Island Park Bridges Rapid Replacement

For the first time, MTO is using rapid replacement technology to lift, remove and replace existing bridges. In August, MTO will be replacing the two bridges at Island Park on Highway 417. The full replacement will take approximately 15 hours.

Rapid replacement technology is a construction staging technique where a new structure is constructed in an enclosed area nearby. The existing structure will be removed, and the new structure placed using heavy lift technology. The rapid replacement technology to be utilized for moving the approximately 500-tonne bridges is Self Propelled Modular Transporters (SPMT). This technology has been used successfully in many bridge replacement projects in Europe and the United States in recent years.

Highway 417 (Ottawa Queensway) is the main east-west provincial corridor that accommodates a large volume of commuter traffic as well as serving substantial tourist and commercial inter-city and intra-city traffic from Ottawa. There are ten concrete deck/steel girder bridges along Highway 417 consisting of three or four traffic lanes (one bridge in both the eastbound and westbound directions). All ten of the bridges were constructed in 1959 and rehabilitated in 1983. During the planning phase, MTO revised the conventional construction approach to include utilizing the rapid replacement technology for all the deck/steel girder bridges, thus reducing traffic interruption.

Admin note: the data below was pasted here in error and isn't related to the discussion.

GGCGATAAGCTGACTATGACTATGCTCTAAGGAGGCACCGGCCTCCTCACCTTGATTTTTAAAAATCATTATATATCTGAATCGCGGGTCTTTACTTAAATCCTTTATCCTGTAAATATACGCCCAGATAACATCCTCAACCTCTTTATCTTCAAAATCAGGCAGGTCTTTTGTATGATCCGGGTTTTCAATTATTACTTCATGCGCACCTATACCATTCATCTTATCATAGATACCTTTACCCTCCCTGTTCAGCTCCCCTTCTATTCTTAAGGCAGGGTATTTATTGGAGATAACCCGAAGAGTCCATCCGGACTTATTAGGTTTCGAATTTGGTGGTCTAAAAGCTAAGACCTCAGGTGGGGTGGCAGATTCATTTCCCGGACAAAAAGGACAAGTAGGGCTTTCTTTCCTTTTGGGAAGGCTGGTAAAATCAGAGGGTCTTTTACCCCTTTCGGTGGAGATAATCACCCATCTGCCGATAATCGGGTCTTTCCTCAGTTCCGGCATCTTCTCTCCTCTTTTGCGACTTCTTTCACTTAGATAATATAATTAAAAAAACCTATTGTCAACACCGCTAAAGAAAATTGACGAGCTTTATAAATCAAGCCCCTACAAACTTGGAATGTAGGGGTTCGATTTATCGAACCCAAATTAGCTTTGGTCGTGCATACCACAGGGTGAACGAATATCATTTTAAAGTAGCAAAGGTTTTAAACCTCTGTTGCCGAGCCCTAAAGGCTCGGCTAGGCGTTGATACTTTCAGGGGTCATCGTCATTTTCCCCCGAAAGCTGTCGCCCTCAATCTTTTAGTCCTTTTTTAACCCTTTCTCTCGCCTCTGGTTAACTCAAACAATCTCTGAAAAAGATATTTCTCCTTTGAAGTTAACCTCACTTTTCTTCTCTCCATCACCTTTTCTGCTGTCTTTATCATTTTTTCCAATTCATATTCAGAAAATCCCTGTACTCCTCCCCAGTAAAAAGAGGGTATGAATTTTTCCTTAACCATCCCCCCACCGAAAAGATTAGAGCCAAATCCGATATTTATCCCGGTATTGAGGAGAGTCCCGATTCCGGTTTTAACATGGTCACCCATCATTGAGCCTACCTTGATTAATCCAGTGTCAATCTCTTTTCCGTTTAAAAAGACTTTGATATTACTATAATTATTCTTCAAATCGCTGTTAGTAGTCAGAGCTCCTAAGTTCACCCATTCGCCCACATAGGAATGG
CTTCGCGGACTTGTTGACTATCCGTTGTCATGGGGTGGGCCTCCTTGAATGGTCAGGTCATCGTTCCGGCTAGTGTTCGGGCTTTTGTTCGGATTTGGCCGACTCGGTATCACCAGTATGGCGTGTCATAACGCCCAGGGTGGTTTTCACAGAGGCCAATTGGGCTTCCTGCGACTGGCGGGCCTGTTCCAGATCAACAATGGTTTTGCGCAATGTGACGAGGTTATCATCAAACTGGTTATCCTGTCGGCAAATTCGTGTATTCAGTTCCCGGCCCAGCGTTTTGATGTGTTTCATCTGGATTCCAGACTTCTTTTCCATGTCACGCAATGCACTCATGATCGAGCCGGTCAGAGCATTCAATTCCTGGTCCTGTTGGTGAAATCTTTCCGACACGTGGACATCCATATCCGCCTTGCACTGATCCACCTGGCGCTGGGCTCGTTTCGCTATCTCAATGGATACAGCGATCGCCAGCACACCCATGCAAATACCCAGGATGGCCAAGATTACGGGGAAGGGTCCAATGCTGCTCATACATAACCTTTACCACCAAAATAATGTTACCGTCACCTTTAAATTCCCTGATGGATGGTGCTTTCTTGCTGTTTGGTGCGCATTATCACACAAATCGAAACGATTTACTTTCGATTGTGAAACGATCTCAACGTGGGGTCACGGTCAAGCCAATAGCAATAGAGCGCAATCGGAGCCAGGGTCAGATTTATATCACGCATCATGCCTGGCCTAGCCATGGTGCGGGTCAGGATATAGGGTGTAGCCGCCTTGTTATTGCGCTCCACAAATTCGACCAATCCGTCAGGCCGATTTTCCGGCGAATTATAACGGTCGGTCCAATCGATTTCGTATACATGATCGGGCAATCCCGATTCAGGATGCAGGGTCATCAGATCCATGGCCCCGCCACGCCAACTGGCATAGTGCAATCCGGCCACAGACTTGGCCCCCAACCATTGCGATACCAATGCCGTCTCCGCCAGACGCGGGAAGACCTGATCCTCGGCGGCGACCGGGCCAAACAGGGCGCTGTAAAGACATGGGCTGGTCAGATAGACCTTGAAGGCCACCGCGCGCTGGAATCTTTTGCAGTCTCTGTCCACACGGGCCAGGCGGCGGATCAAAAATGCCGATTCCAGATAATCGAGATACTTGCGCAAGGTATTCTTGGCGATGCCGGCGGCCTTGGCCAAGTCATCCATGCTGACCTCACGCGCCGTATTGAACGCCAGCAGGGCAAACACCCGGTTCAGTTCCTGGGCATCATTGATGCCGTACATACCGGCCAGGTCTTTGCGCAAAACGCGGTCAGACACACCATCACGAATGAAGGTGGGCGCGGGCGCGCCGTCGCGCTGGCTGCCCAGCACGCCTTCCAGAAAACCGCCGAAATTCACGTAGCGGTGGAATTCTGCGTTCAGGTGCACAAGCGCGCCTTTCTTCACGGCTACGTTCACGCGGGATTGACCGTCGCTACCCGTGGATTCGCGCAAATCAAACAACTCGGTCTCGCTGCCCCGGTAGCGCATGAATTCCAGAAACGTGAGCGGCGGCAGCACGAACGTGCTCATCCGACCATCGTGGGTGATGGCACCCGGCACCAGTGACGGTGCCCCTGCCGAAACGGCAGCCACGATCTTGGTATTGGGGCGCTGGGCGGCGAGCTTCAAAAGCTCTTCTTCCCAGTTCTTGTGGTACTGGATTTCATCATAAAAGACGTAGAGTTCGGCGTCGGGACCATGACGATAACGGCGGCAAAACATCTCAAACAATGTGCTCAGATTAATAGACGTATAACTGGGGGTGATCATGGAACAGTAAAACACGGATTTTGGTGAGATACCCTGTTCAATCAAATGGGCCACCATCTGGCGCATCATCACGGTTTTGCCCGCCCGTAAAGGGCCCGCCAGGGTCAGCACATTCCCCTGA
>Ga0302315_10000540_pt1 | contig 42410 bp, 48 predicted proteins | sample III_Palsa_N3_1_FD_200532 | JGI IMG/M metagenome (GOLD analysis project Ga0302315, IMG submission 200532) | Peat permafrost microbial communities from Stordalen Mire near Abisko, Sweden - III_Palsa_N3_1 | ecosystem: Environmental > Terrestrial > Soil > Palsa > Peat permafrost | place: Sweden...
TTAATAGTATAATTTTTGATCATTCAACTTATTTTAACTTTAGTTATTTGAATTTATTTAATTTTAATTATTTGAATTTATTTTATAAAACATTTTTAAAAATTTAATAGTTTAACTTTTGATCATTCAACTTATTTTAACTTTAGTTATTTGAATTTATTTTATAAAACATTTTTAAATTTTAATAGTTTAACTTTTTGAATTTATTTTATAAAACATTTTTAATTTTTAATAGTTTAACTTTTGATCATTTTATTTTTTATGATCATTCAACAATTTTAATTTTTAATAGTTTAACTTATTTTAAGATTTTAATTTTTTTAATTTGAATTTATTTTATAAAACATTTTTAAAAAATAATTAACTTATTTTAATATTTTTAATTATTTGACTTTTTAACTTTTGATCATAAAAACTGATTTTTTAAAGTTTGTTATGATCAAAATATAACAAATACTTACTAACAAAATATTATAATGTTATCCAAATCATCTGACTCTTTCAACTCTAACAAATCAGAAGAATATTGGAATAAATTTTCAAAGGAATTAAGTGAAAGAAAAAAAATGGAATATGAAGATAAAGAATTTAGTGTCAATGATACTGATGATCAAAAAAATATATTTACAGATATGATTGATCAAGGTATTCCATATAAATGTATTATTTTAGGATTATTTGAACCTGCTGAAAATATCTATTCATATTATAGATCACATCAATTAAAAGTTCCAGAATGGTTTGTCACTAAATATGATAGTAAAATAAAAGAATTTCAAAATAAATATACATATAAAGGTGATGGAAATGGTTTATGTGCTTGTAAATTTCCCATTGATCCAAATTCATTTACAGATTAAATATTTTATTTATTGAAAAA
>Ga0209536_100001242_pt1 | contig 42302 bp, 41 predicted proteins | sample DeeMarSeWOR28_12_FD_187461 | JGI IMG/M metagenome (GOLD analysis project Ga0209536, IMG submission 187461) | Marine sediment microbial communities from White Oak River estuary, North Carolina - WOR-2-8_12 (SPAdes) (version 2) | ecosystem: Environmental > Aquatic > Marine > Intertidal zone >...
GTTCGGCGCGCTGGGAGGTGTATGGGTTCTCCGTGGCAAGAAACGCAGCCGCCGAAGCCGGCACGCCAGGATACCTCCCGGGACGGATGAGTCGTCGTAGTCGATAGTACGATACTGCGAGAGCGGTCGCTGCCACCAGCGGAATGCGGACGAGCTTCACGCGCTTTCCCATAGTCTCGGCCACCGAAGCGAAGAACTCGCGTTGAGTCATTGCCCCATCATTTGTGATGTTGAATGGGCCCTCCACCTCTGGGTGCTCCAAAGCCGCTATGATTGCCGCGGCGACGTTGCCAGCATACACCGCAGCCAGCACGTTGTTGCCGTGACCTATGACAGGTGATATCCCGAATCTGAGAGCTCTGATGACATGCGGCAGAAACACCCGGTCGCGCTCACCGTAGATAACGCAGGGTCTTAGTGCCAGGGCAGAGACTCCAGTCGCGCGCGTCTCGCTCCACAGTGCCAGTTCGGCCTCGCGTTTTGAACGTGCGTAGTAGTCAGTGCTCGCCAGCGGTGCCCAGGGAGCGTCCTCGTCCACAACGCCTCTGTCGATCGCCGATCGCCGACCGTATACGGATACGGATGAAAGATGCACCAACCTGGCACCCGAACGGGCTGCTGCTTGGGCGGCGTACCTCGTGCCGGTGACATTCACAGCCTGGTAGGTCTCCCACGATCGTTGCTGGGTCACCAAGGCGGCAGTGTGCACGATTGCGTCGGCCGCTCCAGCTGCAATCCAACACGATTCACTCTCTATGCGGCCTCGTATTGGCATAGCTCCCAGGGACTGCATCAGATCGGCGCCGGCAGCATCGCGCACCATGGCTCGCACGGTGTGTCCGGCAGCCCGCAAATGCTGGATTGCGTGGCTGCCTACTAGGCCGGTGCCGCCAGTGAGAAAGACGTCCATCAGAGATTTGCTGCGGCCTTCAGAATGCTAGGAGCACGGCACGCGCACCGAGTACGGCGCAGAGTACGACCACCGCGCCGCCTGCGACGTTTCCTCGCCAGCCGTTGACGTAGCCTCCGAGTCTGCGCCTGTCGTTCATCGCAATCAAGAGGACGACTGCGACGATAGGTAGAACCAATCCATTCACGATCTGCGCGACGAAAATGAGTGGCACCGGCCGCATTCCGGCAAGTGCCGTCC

SPMTs are very maneuverable equipment made up of modules with 4 to 6 axles and rubber tires that are able to turn 360 degrees. Depending on the load, as many modules can be added as needed and with so many wheels the actual load on the road surface is similar to that of a truck traveling on the highway. The SPMTs will be used to remove both the east- and westbound bridges and likewise the new bridges will be installed.

One project step included establishing a temporary enclosed construction staging area. This construction staging area accommodates the construction of the new Island Park bridge decks, and provides space for the placement of the existing bridges being removed. When the new bridges have been placed, the staging area will be used for the demolition of the existing bridges. The staging area site, used for only one construction season, will then be restored to preconstruction condition.

By adopting this innovative method of bridge replacement, the province is expecting to save about $2.4 million for the Island Park Bridges project by using rapid replacement and avoiding the typical lane closures associated with the conventional approach over a period of two construction seasons. Another advantage of this technology is the reduction of green house gases often caused by traffic congestion and car idling in a construction zone.

This project included extensive public consultation, traffic management and a risk assessment component as well as environmental consideration. The Ministry hopes the success of this project will result in rapid replacement technology being used in future bridge replacement projects in Ontario and across Canada.